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Street names and street lights for Alice Springs town camps

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Street names and street lights for Alice Springs town camps

Date: 19/04/2011

Joint Media Release with:

• Warren Snowdon MP, Minister for Indigenous Health, Member for Lingiari • Karl Hampton MLA, Northern Territory Minister for Central Australia

Three Alice Springs town camps have agreed on street names that have significance to their communities.

Federal Minister for Indigenous Affairs, Jenny Macklin, and NT Minister for Central Australia, Karl Hampton, said street naming was an important step towards normalising town camps in Alice Springs.

“Naming the streets helps the town camps to become part of the wider community,” Ms Macklin said.

“Houses can now be formally numbered, enabling a regular postal service and leading to better access for emergency services such as Police and ambulance.”

Mr Hampton said Alice Springs should be proud of the work taking place on town camps and that naming streets was one of the positive steps, along with improved infrastructure and service delivery.

“The street names suggested by Charles Creek, Kunoth and Morris Soak town camps recognise key family members and the early days when families first settled in these areas, which is an important part of the town’s history,” Mr Hampton said.

“It is also great to see work on infrastructure upgrades progressing well in Trucking Yards. After many years of inadequate and failing street lighting, Trucking Yards had 18 new street lights turned on last Friday.

“These new lights will significantly increase security for residents, making it a safer environment throughout the night.”

The street lights have been installed as part of a new and enhanced power infrastructure for the Trucking Yards town camp, including new mains connection, power poles, lines and house connections. These improvements will raise the standard of infrastructure at Trucking Yards to a level comparable with the rest of Alice Springs.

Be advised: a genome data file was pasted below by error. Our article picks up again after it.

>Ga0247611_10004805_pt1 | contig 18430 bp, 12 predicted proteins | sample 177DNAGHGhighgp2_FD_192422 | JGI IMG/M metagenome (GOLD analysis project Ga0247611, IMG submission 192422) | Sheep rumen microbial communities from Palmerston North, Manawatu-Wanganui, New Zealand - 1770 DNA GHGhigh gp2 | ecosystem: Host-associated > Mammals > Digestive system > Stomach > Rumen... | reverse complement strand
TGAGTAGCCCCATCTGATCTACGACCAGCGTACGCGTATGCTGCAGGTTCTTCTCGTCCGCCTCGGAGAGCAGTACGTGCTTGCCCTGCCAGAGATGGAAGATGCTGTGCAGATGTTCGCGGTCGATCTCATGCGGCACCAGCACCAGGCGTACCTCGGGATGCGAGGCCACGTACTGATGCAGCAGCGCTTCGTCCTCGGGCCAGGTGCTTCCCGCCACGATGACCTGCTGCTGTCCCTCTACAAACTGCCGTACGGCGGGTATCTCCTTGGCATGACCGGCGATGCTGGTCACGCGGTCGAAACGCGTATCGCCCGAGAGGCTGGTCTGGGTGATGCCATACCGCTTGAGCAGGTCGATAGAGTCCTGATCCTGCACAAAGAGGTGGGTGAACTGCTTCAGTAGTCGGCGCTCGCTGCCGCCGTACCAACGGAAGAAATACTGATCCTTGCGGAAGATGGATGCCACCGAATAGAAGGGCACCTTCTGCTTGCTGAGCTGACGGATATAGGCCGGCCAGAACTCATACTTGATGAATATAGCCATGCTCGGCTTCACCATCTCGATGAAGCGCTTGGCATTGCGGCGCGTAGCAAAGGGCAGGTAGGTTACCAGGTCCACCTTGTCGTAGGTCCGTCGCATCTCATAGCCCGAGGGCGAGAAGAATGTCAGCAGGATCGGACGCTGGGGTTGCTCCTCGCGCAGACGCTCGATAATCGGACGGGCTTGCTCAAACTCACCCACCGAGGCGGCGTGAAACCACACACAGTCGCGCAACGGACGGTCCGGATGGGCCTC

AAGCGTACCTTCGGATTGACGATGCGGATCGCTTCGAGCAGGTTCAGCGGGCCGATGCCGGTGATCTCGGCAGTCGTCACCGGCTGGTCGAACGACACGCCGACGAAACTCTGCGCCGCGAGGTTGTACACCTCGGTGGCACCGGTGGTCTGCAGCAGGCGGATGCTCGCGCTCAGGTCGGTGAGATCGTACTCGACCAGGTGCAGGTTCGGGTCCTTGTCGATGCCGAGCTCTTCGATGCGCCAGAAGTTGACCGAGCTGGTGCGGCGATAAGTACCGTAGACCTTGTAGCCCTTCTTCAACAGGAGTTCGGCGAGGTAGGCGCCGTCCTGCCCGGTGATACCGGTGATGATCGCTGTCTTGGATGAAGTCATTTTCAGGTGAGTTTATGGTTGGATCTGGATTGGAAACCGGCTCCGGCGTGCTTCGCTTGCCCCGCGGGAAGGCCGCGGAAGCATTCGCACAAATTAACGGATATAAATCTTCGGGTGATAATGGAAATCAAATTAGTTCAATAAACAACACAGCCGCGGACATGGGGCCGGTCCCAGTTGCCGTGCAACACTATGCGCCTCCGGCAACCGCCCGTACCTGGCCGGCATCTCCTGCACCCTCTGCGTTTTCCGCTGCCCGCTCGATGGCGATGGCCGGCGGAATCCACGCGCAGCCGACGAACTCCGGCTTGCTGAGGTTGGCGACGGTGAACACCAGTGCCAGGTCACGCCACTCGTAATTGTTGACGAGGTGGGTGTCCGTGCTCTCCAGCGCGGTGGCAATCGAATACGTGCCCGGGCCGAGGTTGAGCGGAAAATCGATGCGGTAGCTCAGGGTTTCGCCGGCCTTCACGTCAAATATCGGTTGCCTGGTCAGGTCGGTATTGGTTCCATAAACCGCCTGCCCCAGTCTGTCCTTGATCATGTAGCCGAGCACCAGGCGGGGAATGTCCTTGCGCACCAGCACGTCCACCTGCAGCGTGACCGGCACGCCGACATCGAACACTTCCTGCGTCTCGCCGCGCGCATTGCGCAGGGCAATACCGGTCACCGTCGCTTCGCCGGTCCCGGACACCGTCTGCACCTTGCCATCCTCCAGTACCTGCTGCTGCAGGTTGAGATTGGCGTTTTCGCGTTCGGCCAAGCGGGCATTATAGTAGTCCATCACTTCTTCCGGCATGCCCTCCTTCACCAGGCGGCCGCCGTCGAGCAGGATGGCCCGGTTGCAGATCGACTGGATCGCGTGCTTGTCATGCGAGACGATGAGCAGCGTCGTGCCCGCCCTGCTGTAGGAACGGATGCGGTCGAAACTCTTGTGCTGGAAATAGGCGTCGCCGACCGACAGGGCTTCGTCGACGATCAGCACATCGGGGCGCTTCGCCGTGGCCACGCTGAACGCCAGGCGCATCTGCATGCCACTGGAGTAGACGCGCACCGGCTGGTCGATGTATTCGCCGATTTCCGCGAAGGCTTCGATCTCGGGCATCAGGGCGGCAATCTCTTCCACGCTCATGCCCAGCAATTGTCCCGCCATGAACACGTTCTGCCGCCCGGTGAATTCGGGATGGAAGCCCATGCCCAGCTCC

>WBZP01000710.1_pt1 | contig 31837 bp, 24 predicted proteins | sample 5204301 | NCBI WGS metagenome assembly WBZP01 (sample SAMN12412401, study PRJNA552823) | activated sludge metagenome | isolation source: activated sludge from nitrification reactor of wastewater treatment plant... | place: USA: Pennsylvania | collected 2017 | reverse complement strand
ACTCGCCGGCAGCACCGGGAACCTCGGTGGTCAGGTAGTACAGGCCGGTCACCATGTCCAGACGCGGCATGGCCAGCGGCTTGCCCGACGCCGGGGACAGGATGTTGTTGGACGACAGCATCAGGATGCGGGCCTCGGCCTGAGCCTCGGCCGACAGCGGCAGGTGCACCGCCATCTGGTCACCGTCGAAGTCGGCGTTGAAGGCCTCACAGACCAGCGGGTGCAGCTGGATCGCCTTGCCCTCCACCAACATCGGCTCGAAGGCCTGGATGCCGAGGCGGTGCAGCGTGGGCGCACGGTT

Town camp residents are also benefiting from improved access to public transport.

Residents have welcomed the introduction of expanded bus routes which provide an affordable means of transport to go shopping, attend medical appointments and access other important services in town.

The Northern Territory Government will continue to undertake consultation about naming the streets in the town camps. Public comment on the names proposed by the Charles Creek, Kunoth and Morris Soak town camps is being sought, and should be submitted to Cynthia Lang-Jeffries, contact 89 515 609. The names will be forwarded to the Northern Territory Government’s Place Names Committee next month.

The $150 million Alice Springs Transformation Plan is a partnership between the Northern Territory and Australian Governments.

Proposed street names and meanings

Charles Creek (Anthelk-Ewlpaye):

• Little Flower This is the name of the mission established on the Bungalow Reserve north of Anzac Hill during the 1930s. Many fringe camps were established during this time along the creek bed. Charles Creek and Kunoth town camps were also part of the original fringe camps of the 1930s. Charles Creek and Kunoth town camps make up the Anthelk-Ewlpaye Housing Association.

• Atyunpe: a-chorn-pa Central Australian Arrernte for Perentie (a large lizard and a traditional food).

Kunoth Camp (Anthelk-Ewlpaye):

• Paddy’s Place Named after Paddy Tucker, the first person to establish a camp site under an ironwood tree at the very site where Kunoth Camp now exists. Mr Tucker was held in high esteem by local families.

Morris Soak (Akngwertnarre):

• Lechleitner: lek-light-ner The main access road is to be named after Dick Francis Lechleitner, an Aboriginal activist who walked two worlds. Through his association with the Central Australian Aboriginal Congress, the Moving Forward Project and Tangentyere Council, he fought hard for the establishment of town camp leases, including Morris Soak. He was renowned for being an independent artist during the early stages of the Western Desert Art movement. He served as a board member of Tangentyere, a delegate for

Central Land Council and as a regional councillor on the Papunya Regional Council of the Aboriginal and Torres Strait Islander Commission.

• Miller

This road comes off Lechleitner. Miller is a past and present family name affiliated with the history of this camp. Family members still reside here.

• Glenmon The name is derived from combining the Christian names of two sisters who were part of the original family group that established Morris Soak. Glenda and Mona Miller were artists who married into the Curtis and Forrester families. Both women are held in high regard by present residents who wish to commemorate them both with the naming of this road.

• Walter Forrester Park Walter Forrester was a member of one of the original family groups to settle at Morris Soak. He established a small area as a park in which children could play safely, and later developed a small orchard on the site of the park. He was dedicated to the maintenance of this park.